Stranger Days #9: A Grocery Store Visit

Estimated Reading Time: 4 minutes

Welcome to stranger days--my blog series exploring daily life, challenges in times of the COVID-19 pandemic, and just sharing insights or thoughts about how to make it through these days.  

A check out lane at a grocery store.
Look closely and you can see the glass shield
that is now between customer and cashier.
Also, there are taped marks on the floor at 6
feet intervals.  

We all like our routines.  Typically, Saturday mornings entail a sequence of getting up at 5:00am, having coffee, checking email and social media and then working out. I shower and then hit the grocery store just as it opens (7am'ish).  I like shopping at this time. There's barely anyone here and you see the same folks. Small talk with the cashiers and baggers is still possible before they're largely wiped from hours of work. Afterward, I go home, unpack the groceries and make some kind of cooked breakfast involving eggs, veggies, and veggie sausage.

It's a nice routine that reminds me in some ways of my Saturday mornings when I was a kid.  That would often consist of getting up early (again, 5am'ish) to watch Saturday morning cartoons or play video games until my newspapers arrived. I'd then dash off to deliver them, collecting the week's charges, and from there, I'd often hit the comic book shop to peruse and chat. Depending on the day, I might make pancakes before or after the route and continue watching TV or playing games until 11-12p when I figured what to do next (or when friends were finally getting up).  

Of course, the last few Saturdays have been strange trips to the grocery store.  Two Saturdays back as COVID-19 was starting to affect our practices, I was met with some twenty folks already at the grocery store even before I showe dup at 6:55am for a 7am opening.  By the time the store opened, it was closer to forty folks.  We were all friendly and joking, but it was strange, nonetheless.  

Sign on the door to the grocery store that announces new hours.
Last Saturday, when I went the store was clearly struggling to keep things available. I wish I had thought to take pictures then because there was much more absent. Still, I was more surprised that there were fewer people when I arrived at 7:25am (the store had switched to later opening to allow for Seniors to go from 6:00am-7:30am).  It seemed normal over all with the exception that there was lots of missing produce, meat, beans, rice, and pasta.  

This Saturday, it felt weird in its normality. I arrived at 7:00am because I feared the rush and the lines. Friends have mentioned their trips and the challenges it has posed while my social media network also shares stories of lines to get in (6 feet apart) coupled with some limited options.  Well, there were some limited options in parts of the store but not nearly as much I would have thought.  Produce was mostly available, meat was too (while vegetarian, it's worth noting from an observational standpoint--especially given how barren the week before).  Toilet paper was still nonexistent but eggs were available.  Lots of ice-cream and cold desserts were out but they had a good amount of beans.  Pasta was nearly gone but bread was pretty abundant.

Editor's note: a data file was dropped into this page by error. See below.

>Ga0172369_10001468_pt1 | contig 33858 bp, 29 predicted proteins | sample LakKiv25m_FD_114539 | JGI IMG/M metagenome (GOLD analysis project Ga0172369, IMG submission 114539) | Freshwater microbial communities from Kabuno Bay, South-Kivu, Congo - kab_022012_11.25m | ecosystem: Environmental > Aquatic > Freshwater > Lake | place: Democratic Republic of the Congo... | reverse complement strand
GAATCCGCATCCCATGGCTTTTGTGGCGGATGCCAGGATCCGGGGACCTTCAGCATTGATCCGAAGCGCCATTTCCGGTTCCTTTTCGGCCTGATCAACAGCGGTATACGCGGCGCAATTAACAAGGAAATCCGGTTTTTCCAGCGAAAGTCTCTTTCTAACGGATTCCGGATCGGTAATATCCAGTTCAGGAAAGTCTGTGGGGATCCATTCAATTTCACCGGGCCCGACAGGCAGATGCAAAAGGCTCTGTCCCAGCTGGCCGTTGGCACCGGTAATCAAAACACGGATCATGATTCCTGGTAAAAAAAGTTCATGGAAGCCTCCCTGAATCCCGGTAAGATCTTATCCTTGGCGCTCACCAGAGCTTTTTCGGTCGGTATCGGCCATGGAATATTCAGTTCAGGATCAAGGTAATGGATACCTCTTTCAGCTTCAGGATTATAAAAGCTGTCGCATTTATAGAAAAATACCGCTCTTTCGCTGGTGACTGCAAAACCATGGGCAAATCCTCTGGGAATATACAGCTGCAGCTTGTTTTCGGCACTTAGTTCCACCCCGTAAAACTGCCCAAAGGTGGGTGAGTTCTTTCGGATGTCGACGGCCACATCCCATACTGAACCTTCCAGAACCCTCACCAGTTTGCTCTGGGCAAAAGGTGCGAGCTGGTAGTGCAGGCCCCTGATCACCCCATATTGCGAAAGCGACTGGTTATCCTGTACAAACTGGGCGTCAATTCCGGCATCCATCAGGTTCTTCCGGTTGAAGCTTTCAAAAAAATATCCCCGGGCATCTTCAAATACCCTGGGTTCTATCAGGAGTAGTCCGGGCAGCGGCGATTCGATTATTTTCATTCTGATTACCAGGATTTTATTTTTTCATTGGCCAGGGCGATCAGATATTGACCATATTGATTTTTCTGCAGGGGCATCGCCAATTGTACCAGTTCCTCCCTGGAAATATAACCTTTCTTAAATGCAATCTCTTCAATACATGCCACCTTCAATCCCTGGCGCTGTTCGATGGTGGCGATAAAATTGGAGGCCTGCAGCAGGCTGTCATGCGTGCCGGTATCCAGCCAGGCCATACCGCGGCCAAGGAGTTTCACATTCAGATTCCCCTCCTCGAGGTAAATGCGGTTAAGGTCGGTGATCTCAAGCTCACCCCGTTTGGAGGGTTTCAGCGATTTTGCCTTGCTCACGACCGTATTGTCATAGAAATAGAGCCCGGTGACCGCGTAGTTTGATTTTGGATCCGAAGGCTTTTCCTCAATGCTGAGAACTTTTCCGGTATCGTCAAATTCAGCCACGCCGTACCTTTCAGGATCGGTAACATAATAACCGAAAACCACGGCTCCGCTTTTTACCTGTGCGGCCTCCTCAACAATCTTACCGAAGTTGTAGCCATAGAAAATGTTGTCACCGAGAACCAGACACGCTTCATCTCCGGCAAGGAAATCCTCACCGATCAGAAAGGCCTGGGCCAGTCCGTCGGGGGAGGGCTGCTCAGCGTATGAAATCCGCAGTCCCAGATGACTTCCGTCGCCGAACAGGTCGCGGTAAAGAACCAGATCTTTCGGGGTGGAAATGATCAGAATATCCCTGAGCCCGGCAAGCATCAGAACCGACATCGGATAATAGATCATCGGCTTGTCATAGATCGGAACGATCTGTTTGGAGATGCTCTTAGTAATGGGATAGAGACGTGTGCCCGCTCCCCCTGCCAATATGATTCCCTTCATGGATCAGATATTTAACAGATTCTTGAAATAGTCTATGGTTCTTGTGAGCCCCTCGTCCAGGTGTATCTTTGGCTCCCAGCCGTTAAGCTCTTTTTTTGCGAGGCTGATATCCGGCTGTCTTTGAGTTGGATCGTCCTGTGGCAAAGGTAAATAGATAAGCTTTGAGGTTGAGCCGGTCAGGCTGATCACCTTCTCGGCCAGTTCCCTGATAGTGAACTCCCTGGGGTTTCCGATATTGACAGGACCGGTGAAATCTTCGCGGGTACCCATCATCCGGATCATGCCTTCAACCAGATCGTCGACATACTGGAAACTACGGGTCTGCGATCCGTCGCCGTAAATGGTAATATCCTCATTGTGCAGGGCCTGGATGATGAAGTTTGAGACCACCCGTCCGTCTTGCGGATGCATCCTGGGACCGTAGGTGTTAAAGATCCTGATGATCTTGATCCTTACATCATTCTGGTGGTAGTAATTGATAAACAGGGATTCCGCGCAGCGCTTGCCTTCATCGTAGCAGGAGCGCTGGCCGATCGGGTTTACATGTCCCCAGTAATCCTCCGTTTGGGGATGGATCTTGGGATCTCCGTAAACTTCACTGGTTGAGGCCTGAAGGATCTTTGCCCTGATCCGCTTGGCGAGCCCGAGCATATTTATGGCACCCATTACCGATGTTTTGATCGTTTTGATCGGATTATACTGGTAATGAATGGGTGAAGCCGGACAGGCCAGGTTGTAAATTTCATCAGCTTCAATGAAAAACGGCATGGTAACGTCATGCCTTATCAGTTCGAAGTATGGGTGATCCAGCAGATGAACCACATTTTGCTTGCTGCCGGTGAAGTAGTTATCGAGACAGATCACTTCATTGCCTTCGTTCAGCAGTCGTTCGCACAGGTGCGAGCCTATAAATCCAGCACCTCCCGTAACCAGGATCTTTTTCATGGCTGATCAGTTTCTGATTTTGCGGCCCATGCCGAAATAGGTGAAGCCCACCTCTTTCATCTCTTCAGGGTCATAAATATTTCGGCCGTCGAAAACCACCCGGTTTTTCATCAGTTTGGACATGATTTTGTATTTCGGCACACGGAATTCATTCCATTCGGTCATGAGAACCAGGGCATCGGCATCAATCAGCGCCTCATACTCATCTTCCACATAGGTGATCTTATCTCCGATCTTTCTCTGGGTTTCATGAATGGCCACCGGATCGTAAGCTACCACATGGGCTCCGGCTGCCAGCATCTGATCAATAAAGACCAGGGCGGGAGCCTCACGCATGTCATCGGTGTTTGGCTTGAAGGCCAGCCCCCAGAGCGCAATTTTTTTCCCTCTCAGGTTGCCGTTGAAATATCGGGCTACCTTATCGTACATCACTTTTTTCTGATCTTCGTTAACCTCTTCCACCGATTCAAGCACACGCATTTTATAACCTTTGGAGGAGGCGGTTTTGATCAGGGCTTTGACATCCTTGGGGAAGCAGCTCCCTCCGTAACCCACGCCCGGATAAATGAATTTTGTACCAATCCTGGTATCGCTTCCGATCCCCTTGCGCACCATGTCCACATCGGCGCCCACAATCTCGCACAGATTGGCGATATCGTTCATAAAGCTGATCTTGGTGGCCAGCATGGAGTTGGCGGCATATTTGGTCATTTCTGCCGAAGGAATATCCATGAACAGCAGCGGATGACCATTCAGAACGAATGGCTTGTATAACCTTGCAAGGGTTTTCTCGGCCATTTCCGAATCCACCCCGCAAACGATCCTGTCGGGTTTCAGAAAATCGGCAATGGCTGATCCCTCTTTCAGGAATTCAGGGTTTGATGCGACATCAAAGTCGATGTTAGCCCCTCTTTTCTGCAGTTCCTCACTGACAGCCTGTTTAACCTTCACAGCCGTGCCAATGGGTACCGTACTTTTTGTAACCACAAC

This time, I documented my trip and have included them in the slideshow below. This remains one of the stranger things about all of this. Many of us are used to going to grocery stores that are over-filled with choices (too many choices--hello, cereal aisle, I'm looking at you).  Certain products that are often not ever thought of being important or easy to go out of stock with are missing and it does trigger a sense of concern. When one aisle is lush with soda and snacks but the next is devoid of toilet paper or when there's very little ice cream available, it grabs our attention.  Again, I'm shopping at the opening of the store and it would seem the ideal time of when things are available.  So while I can go in, collect my goods and go out without lines, the signals of things not being ok are still all around.

The grocery store right now feels like a microcosm of the world and the US in particular. It's clear that things aren't right; that different parts are suffering unequally, and that the glaring absence does elevate the concern of others, wondering if when they come in again, what won't be available there.  

Yeah, that's my thought for the day.  What you are experiencing?

Take care. Be careful. Be care-filled.  Welcome to stranger days.

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